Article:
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Mind Matters: Do you like it first?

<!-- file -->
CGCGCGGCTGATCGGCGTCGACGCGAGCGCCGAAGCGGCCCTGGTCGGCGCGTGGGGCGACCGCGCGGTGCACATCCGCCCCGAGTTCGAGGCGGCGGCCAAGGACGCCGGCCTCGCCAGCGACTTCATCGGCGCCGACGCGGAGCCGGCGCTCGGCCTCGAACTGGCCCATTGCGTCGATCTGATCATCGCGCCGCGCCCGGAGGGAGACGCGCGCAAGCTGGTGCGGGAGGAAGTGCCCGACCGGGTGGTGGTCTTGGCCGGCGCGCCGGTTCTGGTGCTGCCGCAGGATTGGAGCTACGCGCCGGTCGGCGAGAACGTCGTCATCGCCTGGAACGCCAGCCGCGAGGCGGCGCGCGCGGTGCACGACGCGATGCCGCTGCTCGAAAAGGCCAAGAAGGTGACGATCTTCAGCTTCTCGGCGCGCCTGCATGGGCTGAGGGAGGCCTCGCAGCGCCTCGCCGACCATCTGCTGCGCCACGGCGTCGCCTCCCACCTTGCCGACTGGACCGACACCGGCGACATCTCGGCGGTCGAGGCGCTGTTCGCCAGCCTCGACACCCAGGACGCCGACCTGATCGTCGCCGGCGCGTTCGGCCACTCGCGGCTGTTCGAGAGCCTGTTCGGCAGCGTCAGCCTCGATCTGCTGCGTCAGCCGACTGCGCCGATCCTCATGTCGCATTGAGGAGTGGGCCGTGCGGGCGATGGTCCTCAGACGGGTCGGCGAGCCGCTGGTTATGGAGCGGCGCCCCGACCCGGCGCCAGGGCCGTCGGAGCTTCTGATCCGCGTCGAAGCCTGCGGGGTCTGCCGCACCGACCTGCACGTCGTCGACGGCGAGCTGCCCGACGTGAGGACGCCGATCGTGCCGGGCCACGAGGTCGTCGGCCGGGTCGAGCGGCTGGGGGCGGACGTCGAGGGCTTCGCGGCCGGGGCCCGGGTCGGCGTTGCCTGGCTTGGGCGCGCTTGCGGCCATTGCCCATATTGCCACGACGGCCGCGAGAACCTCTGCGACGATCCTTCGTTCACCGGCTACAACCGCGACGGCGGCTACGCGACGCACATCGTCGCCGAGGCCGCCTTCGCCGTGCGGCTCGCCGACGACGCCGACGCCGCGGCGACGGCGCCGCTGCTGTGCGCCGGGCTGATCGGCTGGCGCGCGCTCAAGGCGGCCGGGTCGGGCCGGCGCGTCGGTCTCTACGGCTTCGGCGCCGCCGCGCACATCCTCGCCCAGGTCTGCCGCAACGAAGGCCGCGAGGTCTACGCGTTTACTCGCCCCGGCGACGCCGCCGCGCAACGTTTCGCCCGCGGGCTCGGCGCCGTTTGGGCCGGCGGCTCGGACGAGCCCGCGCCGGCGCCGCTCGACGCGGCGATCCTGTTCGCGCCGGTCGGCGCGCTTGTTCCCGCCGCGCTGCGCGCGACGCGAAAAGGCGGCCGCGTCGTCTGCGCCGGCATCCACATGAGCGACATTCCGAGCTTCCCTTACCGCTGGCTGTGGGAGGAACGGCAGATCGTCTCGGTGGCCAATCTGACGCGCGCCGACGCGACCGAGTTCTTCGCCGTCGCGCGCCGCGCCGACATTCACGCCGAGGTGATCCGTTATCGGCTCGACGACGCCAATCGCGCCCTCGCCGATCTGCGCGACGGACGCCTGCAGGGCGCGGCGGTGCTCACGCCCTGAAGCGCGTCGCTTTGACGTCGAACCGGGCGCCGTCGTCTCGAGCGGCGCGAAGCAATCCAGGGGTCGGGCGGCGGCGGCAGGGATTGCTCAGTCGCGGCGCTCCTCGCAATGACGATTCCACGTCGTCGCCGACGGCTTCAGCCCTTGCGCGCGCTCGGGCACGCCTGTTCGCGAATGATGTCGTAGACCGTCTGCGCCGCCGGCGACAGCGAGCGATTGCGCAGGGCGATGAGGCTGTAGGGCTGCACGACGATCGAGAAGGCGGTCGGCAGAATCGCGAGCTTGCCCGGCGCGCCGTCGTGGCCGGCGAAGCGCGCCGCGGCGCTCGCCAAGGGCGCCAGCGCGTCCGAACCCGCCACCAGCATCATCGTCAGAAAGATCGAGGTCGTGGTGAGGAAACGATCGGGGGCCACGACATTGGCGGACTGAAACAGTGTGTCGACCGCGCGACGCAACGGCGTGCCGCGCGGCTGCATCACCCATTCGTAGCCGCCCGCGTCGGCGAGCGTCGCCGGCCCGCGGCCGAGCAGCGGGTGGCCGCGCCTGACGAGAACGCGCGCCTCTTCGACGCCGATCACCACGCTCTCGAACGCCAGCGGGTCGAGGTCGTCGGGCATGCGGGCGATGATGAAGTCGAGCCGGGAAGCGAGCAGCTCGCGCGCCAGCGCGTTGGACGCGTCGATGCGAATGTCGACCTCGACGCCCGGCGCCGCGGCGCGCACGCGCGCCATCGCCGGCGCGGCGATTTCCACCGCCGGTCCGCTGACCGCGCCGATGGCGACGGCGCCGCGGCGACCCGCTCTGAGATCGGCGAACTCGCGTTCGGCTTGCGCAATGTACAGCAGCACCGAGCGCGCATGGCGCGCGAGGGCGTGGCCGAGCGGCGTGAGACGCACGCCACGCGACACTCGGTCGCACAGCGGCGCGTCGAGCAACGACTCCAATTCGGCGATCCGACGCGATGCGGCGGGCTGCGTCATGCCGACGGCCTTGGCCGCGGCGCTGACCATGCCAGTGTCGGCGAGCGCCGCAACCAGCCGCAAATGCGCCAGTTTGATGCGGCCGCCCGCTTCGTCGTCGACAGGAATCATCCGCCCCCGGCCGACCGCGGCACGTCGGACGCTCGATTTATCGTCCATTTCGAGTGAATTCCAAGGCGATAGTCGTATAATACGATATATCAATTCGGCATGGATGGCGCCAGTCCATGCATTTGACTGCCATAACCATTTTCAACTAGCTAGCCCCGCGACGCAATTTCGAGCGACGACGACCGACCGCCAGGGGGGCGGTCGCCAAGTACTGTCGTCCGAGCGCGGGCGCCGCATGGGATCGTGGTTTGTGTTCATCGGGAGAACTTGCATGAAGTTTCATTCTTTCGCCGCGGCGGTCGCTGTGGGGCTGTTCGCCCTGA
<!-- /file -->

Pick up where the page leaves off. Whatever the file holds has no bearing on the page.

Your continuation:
When Aldi opened a store in my hometown, Armidale, a few years ago, I wanted to be his first client. So I arrived at the store 70 minutes before the opening. I thought that other people with the same goal would appear 60 minutes before the opening time. I was right when others came an hour before opening. They saw me there with my nose practically glued to the door. When the door finally opened, I flew, went to the nearest counter, grabbed the Snickers bar and bought it. I was there – the first client of Armidale Aldi. I read a few months ago that the organization receives requests from people who want to be in the first group to go to Mars. The trip would be one-way. They will stay on Mars, stay alive as much as they can. I thought to sign up. If no one would miss me, I would leave. Would you go – to be among the first people to walk on another planet? Why do people want to be first? To climb Mount Everest. To get to the South Pole. Sail around the world solo. To walk in a month. I attach the need to my genes. My ancestors left here and there. Probably they moved from africa to northern Asia a long time ago. Some then moved to an area now part of Lebanon. They went there for the United States, and I later came to Australia. That was much further. I believe my go-go genes are still present because my ancestors moved from bad situations to the better – surviving every time they made a leap. They were fearless, durable, and happy. Maybe me too. Although I'm not going to Mars, I still want to be the first in this or that. For example, I recently watched a high-tech ride on the ground: driving a self-governing bus that drives its way to Armidale. I took a survey in the tea room and found 100% readiness to risk my life and body to be the first traveler. But I just showed up at the first station on the first day of the operation. The ride was slow, but exciting. I waved the individuals on the sidewalk as if I were the king of England. He could be the first to do something. What? John Maluf is an associate professor at the School of Behavioral, Cognitive and Social Sciences, University of New England.

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